Albuquerque, New Mexico-based Eden Radioisotopes has secured the funding and land necessary to build a reactor that will be used to produce the medical isotope molybdenum-99 (Mo-99).
The reactor is smaller than most, operating at 2 megawatts, and requires less maintenance than larger reactors. Designed by Sandia National Laboratories, the reactor, which will sit on 240 acres of land, uses low-enriched uranium and will help produce a domestic supply of Mo-99, which decays into technetium-99m.
“This type of technology has the ability to affect millions of patients worldwide,” Chris Wagner, chief operations officer at Eden, said in an announcement. “I think what continuously drives us is that unless someone solves the supply issue, a lot of patients will be adversely impacted.”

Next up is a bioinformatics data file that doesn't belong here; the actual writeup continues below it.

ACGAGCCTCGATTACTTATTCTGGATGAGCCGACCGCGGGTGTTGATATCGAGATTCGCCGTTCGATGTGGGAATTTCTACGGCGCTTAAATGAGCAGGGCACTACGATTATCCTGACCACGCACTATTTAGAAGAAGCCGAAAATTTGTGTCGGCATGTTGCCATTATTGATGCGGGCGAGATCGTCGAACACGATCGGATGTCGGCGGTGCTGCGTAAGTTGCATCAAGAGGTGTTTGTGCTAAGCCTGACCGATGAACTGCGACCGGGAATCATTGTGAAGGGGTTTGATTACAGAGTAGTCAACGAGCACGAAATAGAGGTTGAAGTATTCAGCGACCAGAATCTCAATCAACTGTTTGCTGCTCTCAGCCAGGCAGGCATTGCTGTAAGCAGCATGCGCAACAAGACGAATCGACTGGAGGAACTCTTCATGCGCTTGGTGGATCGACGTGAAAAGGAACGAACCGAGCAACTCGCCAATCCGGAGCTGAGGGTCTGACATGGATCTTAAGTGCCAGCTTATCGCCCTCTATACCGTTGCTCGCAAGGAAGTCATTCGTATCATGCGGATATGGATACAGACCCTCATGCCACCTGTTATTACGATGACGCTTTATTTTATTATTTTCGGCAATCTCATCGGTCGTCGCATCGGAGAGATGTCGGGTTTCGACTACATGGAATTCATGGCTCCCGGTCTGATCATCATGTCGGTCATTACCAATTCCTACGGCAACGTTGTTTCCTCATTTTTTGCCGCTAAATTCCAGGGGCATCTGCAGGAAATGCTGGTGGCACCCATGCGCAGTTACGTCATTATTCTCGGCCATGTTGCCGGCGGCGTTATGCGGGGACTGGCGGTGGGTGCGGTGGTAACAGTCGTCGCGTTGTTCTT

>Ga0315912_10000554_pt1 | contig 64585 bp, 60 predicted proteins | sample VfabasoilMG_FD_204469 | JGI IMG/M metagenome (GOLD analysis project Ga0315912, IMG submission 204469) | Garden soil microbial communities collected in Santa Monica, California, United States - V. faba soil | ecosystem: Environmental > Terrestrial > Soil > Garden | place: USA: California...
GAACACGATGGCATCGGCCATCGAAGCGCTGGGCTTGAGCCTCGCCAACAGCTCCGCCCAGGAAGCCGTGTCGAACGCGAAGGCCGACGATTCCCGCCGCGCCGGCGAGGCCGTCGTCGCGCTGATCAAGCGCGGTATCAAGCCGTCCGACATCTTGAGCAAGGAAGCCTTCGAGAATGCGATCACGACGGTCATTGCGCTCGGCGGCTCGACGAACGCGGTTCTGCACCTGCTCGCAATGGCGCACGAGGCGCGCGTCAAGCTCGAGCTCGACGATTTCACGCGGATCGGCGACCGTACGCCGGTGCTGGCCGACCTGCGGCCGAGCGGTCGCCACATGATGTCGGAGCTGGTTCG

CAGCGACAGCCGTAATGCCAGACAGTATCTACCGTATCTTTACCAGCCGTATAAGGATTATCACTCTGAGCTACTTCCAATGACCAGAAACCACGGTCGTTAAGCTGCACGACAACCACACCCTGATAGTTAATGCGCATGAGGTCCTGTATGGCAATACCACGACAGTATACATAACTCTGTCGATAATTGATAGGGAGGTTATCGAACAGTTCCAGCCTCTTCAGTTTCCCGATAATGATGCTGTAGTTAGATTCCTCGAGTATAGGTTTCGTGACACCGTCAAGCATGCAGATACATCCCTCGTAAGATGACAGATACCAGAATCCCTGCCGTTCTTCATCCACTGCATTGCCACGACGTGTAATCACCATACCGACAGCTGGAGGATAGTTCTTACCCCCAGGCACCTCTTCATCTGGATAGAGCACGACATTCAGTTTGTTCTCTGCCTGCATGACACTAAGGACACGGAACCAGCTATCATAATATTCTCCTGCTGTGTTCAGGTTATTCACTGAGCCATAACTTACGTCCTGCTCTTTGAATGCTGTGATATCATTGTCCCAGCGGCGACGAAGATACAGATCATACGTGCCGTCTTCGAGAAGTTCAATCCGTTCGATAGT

Mo-99 is a critical medical isotope used in more than 40 million nuclear medicine diagnostic procedures each year. The isotope is facing a well-known shortage, however, with multiple companies seeking to establish a reliable supply here in the U.S.
Back in July, the Department of Energy’s National Nuclear Security Administration awarded cooperative agreements for the production of Mo-99 to three U.S. companies, including NorthStar Medical Radioisotopes. They followed that up by awarding a fourth to Corvallis, Oregon-based Northwest Medical Isotopes LLC.